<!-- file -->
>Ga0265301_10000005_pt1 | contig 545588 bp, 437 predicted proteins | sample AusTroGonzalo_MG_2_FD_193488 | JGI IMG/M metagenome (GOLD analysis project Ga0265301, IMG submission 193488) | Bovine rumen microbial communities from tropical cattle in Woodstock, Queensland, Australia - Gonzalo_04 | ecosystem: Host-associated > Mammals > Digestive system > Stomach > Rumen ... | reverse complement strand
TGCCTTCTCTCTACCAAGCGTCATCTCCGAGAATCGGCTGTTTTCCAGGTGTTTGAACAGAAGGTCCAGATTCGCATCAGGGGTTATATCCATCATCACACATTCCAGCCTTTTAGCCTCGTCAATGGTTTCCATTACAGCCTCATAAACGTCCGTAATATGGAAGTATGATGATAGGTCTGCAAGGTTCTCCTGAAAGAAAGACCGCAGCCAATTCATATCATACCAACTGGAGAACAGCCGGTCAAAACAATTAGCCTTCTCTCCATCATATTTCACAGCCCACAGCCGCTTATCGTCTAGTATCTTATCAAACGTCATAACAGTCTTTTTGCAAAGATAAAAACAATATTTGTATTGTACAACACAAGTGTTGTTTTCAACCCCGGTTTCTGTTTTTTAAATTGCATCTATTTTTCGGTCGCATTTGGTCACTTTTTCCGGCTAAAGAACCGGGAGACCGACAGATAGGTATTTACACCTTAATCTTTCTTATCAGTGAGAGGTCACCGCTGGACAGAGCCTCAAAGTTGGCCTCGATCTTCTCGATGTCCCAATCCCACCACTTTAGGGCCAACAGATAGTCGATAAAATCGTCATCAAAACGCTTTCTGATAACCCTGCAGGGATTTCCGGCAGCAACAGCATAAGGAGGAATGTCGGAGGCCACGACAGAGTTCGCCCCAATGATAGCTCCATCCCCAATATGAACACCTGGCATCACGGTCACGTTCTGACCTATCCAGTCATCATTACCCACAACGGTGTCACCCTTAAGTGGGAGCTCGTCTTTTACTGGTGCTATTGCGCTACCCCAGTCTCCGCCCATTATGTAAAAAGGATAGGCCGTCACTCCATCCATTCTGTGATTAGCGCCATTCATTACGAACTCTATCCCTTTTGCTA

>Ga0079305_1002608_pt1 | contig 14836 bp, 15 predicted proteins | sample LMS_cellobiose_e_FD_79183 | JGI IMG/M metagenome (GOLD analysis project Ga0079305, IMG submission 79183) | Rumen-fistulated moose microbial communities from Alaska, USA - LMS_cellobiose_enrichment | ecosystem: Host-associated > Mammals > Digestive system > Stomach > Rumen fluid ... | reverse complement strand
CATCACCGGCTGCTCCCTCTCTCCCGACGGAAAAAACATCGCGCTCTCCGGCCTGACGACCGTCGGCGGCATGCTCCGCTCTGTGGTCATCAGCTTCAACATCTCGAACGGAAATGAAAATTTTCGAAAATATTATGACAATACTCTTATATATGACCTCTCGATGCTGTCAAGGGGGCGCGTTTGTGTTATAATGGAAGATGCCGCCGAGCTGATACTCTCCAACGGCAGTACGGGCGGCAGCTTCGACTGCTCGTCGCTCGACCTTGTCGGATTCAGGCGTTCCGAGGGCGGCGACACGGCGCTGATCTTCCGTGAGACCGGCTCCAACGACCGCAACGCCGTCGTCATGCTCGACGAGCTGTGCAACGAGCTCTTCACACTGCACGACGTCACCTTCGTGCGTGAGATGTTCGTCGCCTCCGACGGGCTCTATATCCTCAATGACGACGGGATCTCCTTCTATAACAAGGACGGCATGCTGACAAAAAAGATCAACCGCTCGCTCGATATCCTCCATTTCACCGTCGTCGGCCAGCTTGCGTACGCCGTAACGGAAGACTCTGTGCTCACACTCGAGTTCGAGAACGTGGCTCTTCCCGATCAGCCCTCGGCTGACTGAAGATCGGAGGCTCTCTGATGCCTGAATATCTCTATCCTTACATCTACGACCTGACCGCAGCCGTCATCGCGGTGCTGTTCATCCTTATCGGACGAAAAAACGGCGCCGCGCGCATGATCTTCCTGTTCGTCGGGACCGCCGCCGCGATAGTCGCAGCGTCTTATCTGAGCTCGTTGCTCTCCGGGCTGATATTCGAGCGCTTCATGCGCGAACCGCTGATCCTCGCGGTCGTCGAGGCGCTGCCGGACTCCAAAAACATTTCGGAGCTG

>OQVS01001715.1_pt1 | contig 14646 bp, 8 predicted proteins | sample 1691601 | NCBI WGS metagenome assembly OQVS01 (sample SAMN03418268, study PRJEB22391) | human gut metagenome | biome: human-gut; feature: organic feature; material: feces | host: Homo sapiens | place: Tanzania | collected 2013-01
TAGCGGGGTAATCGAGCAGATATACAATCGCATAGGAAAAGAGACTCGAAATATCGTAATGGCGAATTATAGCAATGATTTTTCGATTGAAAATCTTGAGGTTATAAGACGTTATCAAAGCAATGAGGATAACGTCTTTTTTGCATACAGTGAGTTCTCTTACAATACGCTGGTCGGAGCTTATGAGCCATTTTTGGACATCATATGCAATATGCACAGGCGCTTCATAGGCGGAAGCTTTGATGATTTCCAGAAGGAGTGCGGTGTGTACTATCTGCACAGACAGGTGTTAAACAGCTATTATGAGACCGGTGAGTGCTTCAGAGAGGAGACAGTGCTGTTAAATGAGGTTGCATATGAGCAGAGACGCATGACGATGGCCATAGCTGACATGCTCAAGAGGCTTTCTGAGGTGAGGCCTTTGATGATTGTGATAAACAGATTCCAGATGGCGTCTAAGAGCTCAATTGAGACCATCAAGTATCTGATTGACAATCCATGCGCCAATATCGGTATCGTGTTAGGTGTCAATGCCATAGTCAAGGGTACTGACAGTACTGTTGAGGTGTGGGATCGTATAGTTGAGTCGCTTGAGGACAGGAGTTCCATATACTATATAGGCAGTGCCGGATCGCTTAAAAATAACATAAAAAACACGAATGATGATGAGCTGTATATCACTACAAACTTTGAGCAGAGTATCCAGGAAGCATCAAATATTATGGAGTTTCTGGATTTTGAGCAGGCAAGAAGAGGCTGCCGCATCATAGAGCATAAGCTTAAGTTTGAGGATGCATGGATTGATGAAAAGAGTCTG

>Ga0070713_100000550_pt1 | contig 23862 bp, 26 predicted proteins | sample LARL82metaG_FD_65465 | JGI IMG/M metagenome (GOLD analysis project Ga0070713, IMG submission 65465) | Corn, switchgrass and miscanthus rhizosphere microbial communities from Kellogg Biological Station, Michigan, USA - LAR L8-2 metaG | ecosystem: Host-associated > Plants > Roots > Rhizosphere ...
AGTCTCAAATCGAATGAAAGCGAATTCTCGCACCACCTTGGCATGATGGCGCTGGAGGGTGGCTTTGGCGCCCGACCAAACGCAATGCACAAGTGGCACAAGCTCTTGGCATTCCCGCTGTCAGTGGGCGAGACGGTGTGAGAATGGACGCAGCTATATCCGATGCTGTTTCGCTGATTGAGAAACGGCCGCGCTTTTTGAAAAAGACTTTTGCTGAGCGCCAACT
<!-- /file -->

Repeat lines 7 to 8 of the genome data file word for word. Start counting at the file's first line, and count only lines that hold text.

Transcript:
>Ga0070713_100000550_pt1 | contig 23862 bp, 26 predicted proteins | sample LARL82metaG_FD_65465 | JGI IMG/M metagenome (GOLD analysis project Ga0070713, IMG submission 65465) | Corn, switchgrass and miscanthus rhizosphere microbial communities from Kellogg Biological Station, Michigan, USA - LAR L8-2 metaG | ecosystem: Host-associated > Plants > Roots > Rhizosphere ...
AGTCTCAAATCGAATGAAAGCGAATTCTCGCACCACCTTGGCATGATGGCGCTGGAGGGTGGCTTTGGCGCCCGACCAAACGCAATGCACAAGTGGCACAAGCTCTTGGCATTCCCGCTGTCAGTGGGCGAGACGGTGTGAGAATGGACGCAGCTATATCCGATGCTGTTTCGCTGATTGAGAAACGGCCGCGCTTTTTGAAAAAGACTTTTGCTGAGCGCCAACT